Alternative Software
Different software has a different purpose. If you didn’t succeed in fixing corrupted files with Intego, try running Combo Cleaner.

Getting rid of Crypto-Loot virus. Follow these steps

Manual removal using Safe Mode

Important! →
Manual removal guide might be too complicated for regular computer users. It requires advanced IT knowledge to be performed correctly (if vital system files are removed or damaged, it might result in full Windows compromise), and it also might take hours to complete. Therefore, we highly advise using the automatic method provided above instead.

Step 1. Access Safe Mode with Networking

Manual malware removal should be best performed in the Safe Mode environment. 

Windows 7 / Vista / XP
  1. Click Start > Shutdown > Restart > OK.
  2. When your computer becomes active, start pressing F8 button (if that does not work, try F2, F12, Del, etc. – it all depends on your motherboard model) multiple times until you see the Advanced Boot Options window.
  3. Select Safe Mode with Networking from the list. Windows 7/XP
Windows 10 / Windows 8
  1. Right-click on Start button and select Settings.
    Settings
  2. Scroll down to pick Update & Security.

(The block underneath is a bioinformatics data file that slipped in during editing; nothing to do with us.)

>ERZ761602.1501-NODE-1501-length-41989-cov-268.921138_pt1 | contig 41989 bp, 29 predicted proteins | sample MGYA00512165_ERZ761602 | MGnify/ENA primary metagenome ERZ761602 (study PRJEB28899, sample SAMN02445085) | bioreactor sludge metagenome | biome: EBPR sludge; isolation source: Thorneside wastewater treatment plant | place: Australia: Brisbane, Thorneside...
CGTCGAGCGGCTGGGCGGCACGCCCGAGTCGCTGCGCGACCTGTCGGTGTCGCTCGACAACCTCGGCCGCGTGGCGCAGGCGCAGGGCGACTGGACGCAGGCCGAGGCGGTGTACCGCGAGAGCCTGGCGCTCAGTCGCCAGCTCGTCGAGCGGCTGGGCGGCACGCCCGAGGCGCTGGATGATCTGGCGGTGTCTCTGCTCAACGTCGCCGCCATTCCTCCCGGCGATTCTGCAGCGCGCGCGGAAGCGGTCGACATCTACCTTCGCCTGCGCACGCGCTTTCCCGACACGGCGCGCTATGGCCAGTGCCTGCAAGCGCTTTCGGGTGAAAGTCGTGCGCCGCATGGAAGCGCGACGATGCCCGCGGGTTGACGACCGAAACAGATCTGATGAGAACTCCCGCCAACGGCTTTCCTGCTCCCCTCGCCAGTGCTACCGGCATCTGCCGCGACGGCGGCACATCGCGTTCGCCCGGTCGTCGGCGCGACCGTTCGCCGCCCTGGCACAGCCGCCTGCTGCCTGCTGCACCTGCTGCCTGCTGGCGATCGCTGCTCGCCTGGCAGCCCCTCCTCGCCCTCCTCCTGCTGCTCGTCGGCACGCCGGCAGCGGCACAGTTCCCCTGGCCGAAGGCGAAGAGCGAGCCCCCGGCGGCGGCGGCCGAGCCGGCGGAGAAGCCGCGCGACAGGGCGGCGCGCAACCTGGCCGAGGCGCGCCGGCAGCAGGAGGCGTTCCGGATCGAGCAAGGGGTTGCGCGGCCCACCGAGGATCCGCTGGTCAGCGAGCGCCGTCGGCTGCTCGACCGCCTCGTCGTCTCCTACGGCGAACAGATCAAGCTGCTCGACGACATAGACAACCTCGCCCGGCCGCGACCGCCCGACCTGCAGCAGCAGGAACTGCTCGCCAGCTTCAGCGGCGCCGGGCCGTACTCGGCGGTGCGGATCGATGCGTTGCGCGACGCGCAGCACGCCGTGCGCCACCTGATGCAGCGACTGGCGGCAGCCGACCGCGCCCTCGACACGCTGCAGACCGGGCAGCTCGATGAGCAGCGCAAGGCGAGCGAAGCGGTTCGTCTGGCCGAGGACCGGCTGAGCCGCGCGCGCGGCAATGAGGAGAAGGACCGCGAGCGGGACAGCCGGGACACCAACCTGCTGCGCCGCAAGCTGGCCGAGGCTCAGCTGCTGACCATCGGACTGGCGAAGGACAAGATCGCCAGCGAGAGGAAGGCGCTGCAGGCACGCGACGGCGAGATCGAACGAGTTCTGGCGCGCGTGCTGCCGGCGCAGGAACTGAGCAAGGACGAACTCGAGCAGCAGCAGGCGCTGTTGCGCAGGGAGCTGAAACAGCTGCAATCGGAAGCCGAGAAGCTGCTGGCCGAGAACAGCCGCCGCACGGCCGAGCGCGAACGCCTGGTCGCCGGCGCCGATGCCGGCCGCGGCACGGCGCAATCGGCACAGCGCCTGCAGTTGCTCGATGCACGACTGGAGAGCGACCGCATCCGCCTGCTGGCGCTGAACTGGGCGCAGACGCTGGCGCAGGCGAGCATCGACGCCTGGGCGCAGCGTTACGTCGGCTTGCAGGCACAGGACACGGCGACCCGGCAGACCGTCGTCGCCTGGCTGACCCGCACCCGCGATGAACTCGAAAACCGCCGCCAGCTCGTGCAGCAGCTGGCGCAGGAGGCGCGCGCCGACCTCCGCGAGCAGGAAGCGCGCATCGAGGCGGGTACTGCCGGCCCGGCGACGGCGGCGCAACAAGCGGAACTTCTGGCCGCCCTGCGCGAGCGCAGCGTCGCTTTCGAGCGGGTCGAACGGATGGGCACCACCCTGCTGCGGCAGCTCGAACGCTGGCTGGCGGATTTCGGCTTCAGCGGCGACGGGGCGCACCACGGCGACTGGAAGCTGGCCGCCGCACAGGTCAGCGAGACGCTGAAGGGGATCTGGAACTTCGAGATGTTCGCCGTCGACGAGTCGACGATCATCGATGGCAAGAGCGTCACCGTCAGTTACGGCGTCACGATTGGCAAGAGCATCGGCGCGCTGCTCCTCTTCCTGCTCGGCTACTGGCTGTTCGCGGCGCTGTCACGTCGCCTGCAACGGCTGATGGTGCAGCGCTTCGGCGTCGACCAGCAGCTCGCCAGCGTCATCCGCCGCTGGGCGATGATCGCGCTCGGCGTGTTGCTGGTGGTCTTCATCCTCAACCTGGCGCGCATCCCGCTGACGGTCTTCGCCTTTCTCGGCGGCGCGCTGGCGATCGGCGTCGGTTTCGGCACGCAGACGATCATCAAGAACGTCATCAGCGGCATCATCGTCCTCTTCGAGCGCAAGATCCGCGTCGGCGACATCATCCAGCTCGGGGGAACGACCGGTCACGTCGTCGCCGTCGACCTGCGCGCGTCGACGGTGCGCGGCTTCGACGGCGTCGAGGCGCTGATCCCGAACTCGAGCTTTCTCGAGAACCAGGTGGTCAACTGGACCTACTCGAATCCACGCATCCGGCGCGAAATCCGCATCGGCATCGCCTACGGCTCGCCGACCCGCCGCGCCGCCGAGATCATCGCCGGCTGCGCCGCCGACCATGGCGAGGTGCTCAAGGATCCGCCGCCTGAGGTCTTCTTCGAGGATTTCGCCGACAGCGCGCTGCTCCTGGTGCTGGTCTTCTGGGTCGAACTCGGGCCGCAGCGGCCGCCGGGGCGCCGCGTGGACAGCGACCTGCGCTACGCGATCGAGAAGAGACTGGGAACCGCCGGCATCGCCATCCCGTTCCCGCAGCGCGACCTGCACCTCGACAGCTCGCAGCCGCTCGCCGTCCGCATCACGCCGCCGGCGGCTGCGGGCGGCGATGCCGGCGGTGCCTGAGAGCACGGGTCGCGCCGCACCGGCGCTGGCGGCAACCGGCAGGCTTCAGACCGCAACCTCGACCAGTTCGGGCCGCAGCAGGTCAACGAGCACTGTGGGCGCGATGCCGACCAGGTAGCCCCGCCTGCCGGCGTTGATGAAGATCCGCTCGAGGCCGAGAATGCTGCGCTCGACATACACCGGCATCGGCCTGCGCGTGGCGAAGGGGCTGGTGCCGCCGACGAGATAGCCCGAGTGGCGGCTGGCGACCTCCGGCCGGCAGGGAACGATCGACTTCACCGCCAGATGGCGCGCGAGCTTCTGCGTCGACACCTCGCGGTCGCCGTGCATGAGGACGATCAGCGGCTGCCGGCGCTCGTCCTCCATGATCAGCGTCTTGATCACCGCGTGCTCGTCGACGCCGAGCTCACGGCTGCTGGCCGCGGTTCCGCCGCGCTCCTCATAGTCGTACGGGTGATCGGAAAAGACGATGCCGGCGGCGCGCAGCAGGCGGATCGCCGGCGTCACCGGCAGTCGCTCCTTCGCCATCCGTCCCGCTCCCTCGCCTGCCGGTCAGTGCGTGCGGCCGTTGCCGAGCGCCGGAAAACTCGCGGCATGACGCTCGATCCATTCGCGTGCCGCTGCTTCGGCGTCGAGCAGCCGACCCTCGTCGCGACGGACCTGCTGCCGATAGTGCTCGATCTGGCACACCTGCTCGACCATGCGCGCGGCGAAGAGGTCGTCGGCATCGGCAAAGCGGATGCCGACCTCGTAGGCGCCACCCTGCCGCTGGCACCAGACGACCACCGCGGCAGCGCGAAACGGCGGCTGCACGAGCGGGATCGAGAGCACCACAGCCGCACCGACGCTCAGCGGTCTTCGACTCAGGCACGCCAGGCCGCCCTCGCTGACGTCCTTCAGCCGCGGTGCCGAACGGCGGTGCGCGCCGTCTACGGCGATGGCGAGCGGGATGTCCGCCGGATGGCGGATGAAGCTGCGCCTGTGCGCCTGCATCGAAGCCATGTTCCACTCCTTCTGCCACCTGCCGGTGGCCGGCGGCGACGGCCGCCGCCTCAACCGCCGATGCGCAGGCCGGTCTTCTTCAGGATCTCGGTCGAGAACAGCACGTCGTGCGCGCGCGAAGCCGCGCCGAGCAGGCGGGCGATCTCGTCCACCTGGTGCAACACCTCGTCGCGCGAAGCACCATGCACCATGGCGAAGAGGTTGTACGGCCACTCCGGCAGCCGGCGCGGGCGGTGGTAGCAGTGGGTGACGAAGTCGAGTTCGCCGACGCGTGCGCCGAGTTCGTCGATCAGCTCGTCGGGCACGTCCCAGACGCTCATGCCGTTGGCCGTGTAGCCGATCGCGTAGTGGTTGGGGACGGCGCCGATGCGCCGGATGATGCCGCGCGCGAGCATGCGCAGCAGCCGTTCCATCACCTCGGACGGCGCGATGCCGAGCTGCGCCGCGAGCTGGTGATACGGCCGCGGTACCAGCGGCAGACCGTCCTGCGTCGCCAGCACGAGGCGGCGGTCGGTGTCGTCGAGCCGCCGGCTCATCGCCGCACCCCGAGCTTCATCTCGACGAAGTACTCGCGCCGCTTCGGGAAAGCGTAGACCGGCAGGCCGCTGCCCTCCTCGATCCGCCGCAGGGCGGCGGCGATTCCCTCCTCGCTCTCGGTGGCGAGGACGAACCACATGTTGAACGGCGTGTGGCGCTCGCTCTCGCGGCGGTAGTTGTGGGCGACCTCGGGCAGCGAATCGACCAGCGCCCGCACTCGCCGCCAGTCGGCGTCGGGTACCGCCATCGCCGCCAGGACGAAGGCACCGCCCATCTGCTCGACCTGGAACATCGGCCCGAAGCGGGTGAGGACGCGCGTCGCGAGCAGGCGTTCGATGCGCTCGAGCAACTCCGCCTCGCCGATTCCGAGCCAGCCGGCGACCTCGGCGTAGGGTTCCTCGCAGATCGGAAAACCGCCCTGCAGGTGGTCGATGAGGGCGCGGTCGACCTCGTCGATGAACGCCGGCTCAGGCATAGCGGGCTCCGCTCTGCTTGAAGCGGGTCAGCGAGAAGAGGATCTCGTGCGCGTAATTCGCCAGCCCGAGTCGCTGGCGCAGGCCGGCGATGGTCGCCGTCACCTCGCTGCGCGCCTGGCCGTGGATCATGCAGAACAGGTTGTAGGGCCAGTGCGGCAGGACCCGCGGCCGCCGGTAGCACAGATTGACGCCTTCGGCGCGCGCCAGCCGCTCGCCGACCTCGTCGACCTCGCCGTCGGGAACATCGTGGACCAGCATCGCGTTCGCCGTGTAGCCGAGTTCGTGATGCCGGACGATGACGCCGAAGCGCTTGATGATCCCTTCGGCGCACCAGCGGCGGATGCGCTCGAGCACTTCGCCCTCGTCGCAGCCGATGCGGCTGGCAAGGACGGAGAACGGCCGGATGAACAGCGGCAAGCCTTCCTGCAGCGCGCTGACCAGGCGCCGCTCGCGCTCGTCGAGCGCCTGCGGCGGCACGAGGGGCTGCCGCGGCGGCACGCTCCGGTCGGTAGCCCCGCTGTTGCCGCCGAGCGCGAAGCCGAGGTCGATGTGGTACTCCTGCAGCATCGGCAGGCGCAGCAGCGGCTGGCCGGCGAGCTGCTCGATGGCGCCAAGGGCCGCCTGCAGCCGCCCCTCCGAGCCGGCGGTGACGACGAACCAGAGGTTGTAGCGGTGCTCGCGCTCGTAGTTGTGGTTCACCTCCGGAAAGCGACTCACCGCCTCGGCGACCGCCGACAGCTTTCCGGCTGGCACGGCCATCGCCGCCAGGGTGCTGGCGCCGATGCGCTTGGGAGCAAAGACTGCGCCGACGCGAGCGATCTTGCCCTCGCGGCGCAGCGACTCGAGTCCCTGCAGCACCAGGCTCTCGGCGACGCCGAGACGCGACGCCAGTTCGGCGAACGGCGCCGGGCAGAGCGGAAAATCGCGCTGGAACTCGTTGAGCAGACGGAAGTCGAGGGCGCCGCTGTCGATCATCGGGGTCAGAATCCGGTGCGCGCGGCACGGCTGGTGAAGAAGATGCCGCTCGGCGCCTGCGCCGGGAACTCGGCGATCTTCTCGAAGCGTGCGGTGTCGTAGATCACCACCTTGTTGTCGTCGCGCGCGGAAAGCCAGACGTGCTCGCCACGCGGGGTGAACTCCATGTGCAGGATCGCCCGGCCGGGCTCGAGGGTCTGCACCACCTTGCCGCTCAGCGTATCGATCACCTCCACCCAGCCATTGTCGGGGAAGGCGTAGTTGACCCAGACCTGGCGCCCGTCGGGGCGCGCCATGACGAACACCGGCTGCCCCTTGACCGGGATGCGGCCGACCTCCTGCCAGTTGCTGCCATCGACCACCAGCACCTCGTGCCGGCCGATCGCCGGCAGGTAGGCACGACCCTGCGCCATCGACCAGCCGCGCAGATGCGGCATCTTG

Update and security
  3. On the left side of the window, pick Recovery.
  4. Now scroll down to find Advanced Startup section.
  5. Click Restart now.
    Reboot
  6. Select Troubleshoot. Choose an option
  7. Go to Advanced options. Advanced options
  8. Select Startup Settings. Startup settings
  9. Press Restart.
  10. Now press 5 or click 5) Enable Safe Mode with Networking. Enable safe mode

Step 2. Shut down suspicious processes

Windows Task Manager is a useful tool that shows all the processes running in the background. If malware is running a process, you need to shut it down:

  1. Press Ctrl + Shift + Esc on your keyboard to open Windows Task Manager.
  2. Click on More details.
    Open task manager
  3. Scroll down to Background processes section, and look for anything suspicious.
  4. Right-click and select Open file location.
    Open file location
  5. Go back to the process, right-click and pick End Task.
    End task
  6. Delete the contents of the malicious folder.

Step 3. Check program Startup

  1. Press Ctrl + Shift + Esc on your keyboard to open Windows Task Manager.
  2. Go to Startup tab.
  3. Right-click on the suspicious program and pick Disable.
    Startup

Step 4. Delete virus files

Malware-related files can be found in various places within your computer. Here are instructions that could help you find them:

  1. Type in Disk Cleanup in Windows search and press Enter.
    Disk cleanup
  2. Select the drive you want to clean (C: is your main drive by default and is likely to be the one that has malicious files in).
  3. Scroll through the Files to delete list and select the following:

    Temporary Internet Files
    Downloads
    Recycle Bin
    Temporary files

  4. Pick Clean up system files.
    Delete temp files